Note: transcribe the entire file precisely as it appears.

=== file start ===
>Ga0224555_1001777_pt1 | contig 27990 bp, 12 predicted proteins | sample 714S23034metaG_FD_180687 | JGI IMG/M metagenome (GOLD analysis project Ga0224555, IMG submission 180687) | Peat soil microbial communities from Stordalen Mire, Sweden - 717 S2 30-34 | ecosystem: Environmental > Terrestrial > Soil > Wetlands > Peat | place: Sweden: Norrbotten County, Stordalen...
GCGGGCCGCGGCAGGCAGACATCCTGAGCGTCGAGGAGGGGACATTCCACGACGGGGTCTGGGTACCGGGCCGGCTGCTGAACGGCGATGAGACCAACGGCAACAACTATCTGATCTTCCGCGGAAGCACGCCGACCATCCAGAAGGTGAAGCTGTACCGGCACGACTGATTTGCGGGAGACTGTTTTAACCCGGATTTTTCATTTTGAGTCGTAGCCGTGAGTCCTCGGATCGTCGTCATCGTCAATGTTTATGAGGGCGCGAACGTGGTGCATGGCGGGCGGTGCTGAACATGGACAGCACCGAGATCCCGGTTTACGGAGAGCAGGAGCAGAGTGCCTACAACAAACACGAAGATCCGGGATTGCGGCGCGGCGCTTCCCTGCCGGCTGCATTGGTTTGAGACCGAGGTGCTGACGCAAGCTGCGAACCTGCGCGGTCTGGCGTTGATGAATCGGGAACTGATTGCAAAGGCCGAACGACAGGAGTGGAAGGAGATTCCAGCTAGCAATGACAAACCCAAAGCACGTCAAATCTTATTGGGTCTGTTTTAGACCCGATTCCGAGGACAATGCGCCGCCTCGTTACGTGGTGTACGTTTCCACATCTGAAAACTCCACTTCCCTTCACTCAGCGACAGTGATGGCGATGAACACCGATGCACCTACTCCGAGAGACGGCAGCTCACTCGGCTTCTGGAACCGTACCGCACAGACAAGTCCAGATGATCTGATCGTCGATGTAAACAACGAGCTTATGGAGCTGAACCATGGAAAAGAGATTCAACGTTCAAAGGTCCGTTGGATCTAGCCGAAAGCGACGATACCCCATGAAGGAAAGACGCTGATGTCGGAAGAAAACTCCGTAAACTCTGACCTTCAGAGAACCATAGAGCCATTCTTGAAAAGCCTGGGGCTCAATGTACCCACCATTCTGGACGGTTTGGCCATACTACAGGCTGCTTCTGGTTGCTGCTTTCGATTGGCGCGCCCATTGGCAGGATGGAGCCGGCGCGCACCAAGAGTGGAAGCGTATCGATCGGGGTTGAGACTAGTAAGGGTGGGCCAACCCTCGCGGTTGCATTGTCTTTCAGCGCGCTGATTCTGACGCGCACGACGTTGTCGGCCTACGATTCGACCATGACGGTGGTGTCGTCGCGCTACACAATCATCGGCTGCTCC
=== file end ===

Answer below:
>Ga0224555_1001777_pt1 | contig 27990 bp, 12 predicted proteins | sample 714S23034metaG_FD_180687 | JGI IMG/M metagenome (GOLD analysis project Ga0224555, IMG submission 180687) | Peat soil microbial communities from Stordalen Mire, Sweden - 717 S2 30-34 | ecosystem: Environmental > Terrestrial > Soil > Wetlands > Peat | place: Sweden: Norrbotten County, Stordalen...
GCGGGCCGCGGCAGGCAGACATCCTGAGCGTCGAGGAGGGGACATTCCACGACGGGGTCTGGGTACCGGGCCGGCTGCTGAACGGCGATGAGACCAACGGCAACAACTATCTGATCTTCCGCGGAAGCACGCCGACCATCCAGAAGGTGAAGCTGTACCGGCACGACTGATTTGCGGGAGACTGTTTTAACCCGGATTTTTCATTTTGAGTCGTAGCCGTGAGTCCTCGGATCGTCGTCATCGTCAATGTTTATGAGGGCGCGAACGTGGTGCATGGCGGGCGGTGCTGAACATGGACAGCACCGAGATCCCGGTTTACGGAGAGCAGGAGCAGAGTGCCTACAACAAACACGAAGATCCGGGATTGCGGCGCGGCGCTTCCCTGCCGGCTGCATTGGTTTGAGACCGAGGTGCTGACGCAAGCTGCGAACCTGCGCGGTCTGGCGTTGATGAATCGGGAACTGATTGCAAAGGCCGAACGACAGGAGTGGAAGGAGATTCCAGCTAGCAATGACAAACCCAAAGCACGTCAAATCTTATTGGGTCTGTTTTAGACCCGATTCCGAGGACAATGCGCCGCCTCGTTACGTGGTGTACGTTTCCACATCTGAAAACTCCACTTCCCTTCACTCAGCGACAGTGATGGCGATGAACACCGATGCACCTACTCCGAGAGACGGCAGCTCACTCGGCTTCTGGAACCGTACCGCACAGACAAGTCCAGATGATCTGATCGTCGATGTAAACAACGAGCTTATGGAGCTGAACCATGGAAAAGAGATTCAACGTTCAAAGGTCCGTTGGATCTAGCCGAAAGCGACGATACCCCATGAAGGAAAGACGCTGATGTCGGAAGAAAACTCCGTAAACTCTGACCTTCAGAGAACCATAGAGCCATTCTTGAAAAGCCTGGGGCTCAATGTACCCACCATTCTGGACGGTTTGGCCATACTACAGGCTGCTTCTGGTTGCTGCTTTCGATTGGCGCGCCCATTGGCAGGATGGAGCCGGCGCGCACCAAGAGTGGAAGCGTATCGATCGGGGTTGAGACTAGTAAGGGTGGGCCAACCCTCGCGGTTGCATTGTCTTTCAGCGCGCTGATTCTGACGCGCACGACGTTGTCGGCCTACGATTCGACCATGACGGTGGTGTCGTCGCGCTACACAATCATCGGCTGCTCC